In India, What Are the Different Types of Corporate Bonds?

Among the most efficient financial vehicles, bonds provide a steady stream of income to the investor without exposing them to a huge loss of capital. Bonds offer investors the best chance to systematically hedge against the decline of other asset classes. Investors love corporate bonds more than any other kind of bond. However, as there are different types of corporate bonds, it is important to learn about each one of them.

What Are Bonds

The issuer and holder of bonds enter into a loan agreement that specifies the repayment schedule (debt servicing) and the date of maturity. Both discounted and premium versions of these are available, and they both have a face value (principal) that must be returned at maturity. A bond is a type of fixed-term debt instrument that the issuer issues to fund a particular project. Until the bond matures, the bondholder receives interest payments based on the coupon rate. Bond prices are inversely related to market interest rates and depend on several factors such as the issuer's credibility, maturity, and interest rates on the market.

The government or large corporations typically issue bonds for their huge capital needs. Both openly traded and over-the-counter options are available. Fixed income instruments used to be the name for bonds because of the fixed coupon rates that came with them. Interest rates that fluctuate or are subject to change are also commonplace nowadays.

What are Corporate Bonds?

Companies and other private entities can raise capital from the general public through the issuance of corporate bonds. Bondholders are individuals who lend money to a corporation by purchasing bonds issued by that company.

When the bondholders invest in the corporate bonds of a company, the company makes a legal commitment to provide regular interest payments on the principal amount based on the corporate bond rates. In addition, investors expect the corporation to repay the principal amount upon maturity. Although they come with a lot of perks, corporate bonds still have to pay interest (unless it's a zero-coupon bond) and repay the principal.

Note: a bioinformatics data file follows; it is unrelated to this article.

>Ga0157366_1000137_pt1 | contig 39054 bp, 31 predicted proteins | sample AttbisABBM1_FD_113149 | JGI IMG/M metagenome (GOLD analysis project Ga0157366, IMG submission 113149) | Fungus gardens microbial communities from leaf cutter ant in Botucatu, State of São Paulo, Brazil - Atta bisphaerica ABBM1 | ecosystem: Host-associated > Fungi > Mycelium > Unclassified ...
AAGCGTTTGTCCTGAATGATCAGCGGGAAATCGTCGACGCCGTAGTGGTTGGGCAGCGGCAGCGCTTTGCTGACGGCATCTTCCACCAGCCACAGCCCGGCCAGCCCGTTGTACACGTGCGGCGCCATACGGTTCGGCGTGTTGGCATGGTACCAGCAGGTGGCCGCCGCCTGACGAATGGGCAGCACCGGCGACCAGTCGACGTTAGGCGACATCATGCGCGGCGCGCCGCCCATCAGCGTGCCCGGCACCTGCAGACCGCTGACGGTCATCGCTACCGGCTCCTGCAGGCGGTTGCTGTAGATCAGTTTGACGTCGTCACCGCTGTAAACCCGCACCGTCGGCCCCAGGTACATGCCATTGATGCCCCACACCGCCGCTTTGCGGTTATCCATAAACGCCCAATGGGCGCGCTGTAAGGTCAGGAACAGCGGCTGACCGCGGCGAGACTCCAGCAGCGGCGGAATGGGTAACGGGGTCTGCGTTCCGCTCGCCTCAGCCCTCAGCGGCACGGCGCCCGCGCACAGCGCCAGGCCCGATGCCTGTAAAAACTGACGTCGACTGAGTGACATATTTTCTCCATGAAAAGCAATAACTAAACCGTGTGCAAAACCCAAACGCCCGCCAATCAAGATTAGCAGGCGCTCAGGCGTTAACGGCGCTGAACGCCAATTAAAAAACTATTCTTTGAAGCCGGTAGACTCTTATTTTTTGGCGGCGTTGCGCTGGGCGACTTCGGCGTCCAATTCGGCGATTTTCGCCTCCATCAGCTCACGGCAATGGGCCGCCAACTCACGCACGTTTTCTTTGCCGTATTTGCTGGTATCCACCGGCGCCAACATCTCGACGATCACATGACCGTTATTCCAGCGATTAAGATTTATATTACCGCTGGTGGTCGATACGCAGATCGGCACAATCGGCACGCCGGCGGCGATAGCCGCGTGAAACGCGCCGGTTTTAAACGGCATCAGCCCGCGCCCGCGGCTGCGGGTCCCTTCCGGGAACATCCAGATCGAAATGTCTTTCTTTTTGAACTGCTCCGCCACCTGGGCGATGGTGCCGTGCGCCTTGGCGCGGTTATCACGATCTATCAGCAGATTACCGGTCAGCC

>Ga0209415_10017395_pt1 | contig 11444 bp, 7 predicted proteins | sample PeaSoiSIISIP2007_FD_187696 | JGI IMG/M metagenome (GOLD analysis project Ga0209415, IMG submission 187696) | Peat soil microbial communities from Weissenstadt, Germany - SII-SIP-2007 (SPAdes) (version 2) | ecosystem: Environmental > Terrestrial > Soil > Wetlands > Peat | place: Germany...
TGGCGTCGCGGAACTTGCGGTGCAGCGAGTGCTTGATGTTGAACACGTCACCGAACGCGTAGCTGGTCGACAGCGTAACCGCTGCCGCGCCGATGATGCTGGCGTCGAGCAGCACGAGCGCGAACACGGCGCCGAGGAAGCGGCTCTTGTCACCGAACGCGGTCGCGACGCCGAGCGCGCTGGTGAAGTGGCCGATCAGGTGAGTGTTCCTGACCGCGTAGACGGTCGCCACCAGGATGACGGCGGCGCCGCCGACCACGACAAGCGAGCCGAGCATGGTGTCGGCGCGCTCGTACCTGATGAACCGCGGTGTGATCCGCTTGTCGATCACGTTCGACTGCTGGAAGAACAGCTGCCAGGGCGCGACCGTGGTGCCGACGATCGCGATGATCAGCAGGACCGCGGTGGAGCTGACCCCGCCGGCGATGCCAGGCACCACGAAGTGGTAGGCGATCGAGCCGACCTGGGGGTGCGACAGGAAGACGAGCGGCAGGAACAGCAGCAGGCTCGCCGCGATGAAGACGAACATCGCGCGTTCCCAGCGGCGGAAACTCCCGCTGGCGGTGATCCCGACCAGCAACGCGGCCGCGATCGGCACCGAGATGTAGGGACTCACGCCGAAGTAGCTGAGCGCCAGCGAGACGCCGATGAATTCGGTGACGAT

Corporate Bond Market In India

The Indian corporate bond market may be tiny, but it has a huge influence on the global financial system. Since 2008, India has witnessed increased investment inflows, mainly due to simpler investment regulations, easier clearing and payment of deals. Another factor that has contributed to the expansion of India's corporate bond market is the introduction of exotic bonds, such as masala bonds and green bonds.

While the outstanding corporate debt reached 35.1 lakh crore rupees in FY 2020-21, the primary bond issuance was 7.8 lakh crore rupees, representing 18.2% of India’s GDP. Crisil projects that the outstanding corporate bond market would double to Rs 65.70 lakh crore by 2025, thanks to the rising demand in India's corporate bond market.

Different Forms of Company Bonds

There are different types of corporate bonds in India that investors can invest and trade in to realise regular interest payments with the promise of principal repayment:

Zero-coupon Bonds: These sorts of bonds do not pay regular interest to the bondholders but are accessible at a discount. At maturity, the only payment is made to repay the principal amount. Bondholders are obligated to pay taxes on the value of the accumulated interest, nevertheless.